"This," declared the full-page ad in Friday's Washington Post, "is what they mean by planned parenthood." Underneath was a picture of a fetus next to medical instruments. The caption on the picture said: "She is one of thousands of babies aborted each year in the late months of pregnancy. Photo by permission." The advertising copy that followed began: "They mean abortion is now used for birth control. They mean that unborn babies shouldn't have the right to live . . . not even in the ninth month of pregnancy."

The ad, paid for by the National Right to Life Committee, continued: "Tens of thousands of unborn children are being aborted even after five months in the womb. The chief of the federal Center for Disease Control's Abortion Surveillance Branch recently estimated that 400 to 500 live births follow late-term abortion attempts each year. Most of these survivors are severely injured in the process and soon die . . .

". . . abortion is legally available at any time during the nine months of pregnancy in all 50 states for almost any reason." The ad concluded: "Abortion. You pay for it with your tax dollars. Women pay for it with their bodies. Unborn babies pay for it with their lives."

The advertisement implies that third trimester abortions are used for birth control--a terrible distortion of the facts. Numbers are exaggerated. The real reasons for late abortions are never mentioned. The photograph is designed to shock. It was published under the newspaper's policy of granting maximum leeway to advocacy advertisers. The line is drawn at libel, outright falsehood, illegality and bad taste. The purpose of this column is not to quarrel with that policy, but to attempt to undo public misunderstanding of late-term abortions that the ad fostered.

In 1978, the most recent year for which data is available, more than half of all abortions were performed by the eighth week of pregnancy or before, according to the Alan Guttmacher Institute. Forty percent were performed by the 12th week or before and almost all the rest were performed before the 20th week. Only .8 of 1 percent, or 11,900, were performed after the fifth month. According to the Center for Disease Control, which received data from 38 states, there were 6,401 performed in the 21st week or beyond, also .8 percent of the total. This is not the tens of thousands claimed in the ad, and attributed to the CDC.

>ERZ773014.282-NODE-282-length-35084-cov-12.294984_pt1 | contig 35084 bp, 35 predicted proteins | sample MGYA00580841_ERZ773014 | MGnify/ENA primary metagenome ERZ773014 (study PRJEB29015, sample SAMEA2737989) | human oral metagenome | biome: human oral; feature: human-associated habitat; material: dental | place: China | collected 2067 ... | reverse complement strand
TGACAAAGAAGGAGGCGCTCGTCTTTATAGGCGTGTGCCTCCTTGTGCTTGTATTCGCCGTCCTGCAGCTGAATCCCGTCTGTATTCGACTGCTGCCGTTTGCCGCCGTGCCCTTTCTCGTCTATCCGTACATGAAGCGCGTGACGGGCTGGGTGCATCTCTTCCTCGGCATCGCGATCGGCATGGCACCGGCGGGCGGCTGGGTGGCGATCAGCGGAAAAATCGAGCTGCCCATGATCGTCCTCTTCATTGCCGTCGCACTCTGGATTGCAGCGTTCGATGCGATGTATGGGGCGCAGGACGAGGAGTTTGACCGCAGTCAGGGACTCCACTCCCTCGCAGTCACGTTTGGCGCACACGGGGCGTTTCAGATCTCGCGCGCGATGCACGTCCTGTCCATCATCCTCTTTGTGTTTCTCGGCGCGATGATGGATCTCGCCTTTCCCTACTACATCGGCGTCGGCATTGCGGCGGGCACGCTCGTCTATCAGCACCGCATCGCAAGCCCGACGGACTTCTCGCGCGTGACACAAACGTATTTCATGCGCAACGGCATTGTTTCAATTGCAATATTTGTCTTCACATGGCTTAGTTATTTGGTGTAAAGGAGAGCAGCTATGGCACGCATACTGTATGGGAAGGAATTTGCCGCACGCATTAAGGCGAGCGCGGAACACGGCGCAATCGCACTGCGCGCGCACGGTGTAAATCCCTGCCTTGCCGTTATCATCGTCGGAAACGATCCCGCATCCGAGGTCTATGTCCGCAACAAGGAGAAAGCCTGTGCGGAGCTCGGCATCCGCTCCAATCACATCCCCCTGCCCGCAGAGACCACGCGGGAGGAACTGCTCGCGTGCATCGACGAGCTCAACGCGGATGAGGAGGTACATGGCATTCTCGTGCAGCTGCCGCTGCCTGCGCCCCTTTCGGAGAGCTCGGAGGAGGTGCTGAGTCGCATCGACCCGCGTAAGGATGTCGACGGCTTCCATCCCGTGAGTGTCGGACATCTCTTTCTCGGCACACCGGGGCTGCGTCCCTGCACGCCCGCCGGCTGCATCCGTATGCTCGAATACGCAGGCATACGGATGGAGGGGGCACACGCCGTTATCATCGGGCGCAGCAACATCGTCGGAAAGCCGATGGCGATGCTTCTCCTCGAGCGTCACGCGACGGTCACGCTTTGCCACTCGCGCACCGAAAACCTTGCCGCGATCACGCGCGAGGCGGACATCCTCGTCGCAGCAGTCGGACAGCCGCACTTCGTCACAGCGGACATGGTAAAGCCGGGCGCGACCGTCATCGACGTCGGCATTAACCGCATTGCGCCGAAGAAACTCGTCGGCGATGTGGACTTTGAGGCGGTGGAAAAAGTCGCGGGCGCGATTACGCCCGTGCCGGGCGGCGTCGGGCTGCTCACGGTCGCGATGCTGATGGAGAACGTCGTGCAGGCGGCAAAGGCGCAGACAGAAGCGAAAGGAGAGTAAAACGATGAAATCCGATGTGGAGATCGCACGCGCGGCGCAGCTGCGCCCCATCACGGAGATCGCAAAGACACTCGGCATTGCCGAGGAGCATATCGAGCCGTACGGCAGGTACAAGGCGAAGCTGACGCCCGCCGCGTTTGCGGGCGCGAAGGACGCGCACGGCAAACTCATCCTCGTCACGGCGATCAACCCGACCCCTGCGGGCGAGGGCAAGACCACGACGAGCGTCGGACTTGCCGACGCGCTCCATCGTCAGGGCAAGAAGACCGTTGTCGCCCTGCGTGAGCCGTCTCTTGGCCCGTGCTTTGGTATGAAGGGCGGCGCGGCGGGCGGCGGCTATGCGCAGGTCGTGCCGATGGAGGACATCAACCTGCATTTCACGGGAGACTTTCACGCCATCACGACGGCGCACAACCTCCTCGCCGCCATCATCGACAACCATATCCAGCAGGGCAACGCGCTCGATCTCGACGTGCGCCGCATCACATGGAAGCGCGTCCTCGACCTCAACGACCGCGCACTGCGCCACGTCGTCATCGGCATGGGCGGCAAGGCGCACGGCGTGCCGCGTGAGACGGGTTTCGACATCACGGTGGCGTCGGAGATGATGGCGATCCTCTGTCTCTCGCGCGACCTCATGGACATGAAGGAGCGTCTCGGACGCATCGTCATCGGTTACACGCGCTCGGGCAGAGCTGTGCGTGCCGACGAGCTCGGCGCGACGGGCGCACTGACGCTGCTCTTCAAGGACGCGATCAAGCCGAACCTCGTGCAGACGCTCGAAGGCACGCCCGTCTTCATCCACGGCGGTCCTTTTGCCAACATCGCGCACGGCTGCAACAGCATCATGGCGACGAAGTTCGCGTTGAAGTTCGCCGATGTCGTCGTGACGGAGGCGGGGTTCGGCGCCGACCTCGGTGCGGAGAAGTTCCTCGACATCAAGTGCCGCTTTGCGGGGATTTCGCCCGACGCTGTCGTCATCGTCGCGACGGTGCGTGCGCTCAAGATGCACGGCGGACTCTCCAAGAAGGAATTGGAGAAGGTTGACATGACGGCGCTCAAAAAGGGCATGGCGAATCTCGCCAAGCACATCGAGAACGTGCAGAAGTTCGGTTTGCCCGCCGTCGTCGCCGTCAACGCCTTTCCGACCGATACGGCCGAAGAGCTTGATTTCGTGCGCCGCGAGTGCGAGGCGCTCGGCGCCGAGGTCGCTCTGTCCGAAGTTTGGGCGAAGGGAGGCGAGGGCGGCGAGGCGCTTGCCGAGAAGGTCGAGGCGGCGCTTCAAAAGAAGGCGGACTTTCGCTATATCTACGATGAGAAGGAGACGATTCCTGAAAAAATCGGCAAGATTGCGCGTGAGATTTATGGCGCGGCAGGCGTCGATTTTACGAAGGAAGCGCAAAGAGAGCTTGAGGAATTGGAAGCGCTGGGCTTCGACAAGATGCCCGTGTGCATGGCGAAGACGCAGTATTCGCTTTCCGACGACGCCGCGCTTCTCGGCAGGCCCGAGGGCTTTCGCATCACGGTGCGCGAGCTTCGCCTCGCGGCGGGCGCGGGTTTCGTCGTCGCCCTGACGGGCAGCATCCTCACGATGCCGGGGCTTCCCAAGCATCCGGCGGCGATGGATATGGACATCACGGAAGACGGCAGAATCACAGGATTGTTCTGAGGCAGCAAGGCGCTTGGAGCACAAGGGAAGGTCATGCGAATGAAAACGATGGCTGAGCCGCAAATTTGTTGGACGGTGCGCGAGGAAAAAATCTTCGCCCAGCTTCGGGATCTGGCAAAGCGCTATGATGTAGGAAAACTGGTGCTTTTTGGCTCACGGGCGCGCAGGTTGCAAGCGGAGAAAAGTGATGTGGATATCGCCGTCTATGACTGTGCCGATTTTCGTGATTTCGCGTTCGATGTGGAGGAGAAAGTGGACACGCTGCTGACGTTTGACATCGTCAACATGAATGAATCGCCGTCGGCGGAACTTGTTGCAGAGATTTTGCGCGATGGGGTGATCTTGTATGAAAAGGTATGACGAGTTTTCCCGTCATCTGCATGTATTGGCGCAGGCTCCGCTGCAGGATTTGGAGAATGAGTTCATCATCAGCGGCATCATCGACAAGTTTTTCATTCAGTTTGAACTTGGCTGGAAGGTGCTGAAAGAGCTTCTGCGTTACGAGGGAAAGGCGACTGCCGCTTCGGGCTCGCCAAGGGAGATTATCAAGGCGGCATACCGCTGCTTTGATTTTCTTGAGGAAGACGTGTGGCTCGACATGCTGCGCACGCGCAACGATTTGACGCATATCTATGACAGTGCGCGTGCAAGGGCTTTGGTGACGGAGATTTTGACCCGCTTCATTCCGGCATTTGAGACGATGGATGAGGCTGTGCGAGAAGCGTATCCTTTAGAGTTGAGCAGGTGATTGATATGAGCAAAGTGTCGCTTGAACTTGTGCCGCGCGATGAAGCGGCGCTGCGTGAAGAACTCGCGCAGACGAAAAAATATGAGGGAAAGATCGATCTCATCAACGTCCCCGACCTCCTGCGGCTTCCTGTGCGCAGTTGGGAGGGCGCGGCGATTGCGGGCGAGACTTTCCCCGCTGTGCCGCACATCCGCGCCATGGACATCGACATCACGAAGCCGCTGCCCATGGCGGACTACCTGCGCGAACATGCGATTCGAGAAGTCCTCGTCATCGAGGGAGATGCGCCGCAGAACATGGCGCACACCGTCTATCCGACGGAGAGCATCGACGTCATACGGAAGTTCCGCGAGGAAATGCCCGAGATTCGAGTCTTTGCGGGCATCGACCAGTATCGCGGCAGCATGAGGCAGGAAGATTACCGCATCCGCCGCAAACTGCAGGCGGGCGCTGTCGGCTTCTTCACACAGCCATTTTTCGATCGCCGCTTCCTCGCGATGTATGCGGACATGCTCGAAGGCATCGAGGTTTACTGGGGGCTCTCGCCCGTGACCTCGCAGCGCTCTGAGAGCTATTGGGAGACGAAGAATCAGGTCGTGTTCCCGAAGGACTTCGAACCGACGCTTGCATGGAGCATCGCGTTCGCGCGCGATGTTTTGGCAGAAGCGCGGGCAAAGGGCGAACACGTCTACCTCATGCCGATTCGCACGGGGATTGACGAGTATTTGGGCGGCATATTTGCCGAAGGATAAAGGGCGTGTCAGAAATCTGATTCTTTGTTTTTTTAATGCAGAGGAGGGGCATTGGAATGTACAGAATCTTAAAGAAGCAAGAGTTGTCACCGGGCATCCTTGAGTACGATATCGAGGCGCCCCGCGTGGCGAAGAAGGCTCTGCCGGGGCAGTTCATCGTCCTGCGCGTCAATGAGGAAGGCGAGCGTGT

Dr. Ervin Nichols, director of practice activities for the American College of Obstetricians and Gynecologists, says the college defines abortion as occurring only when the fetus weighs less than a pound or the procedure takes place prior to the 20th week. "After that, we are talking about premature . . . or preterm deliveries and they are done for one of two reasons: either to preserve the life of the fetus or the life of the mother or both." Not, in other words, for birth control. Furthermore, he said, medical advances have made it possible to terminate pregnancies by delivery in the 28th week and beyond, when the baby or mother are imperiled, and have a 90 to 95 percent survival rate for the infants.

Examples he gave of health dangers included the mother's blood pressure suddenly shooting up, producing serious hypertension or a toxic reaction to the fetus, a mother with severe diabetes, a situation in which the placenta has become lodged over the opening of the uterus and the woman is hemorrhaging to death. He said when a woman has developed cancer of the cervix, pregnancy has to be interrupted to treat the disease or the treatment itself can cause premature labor.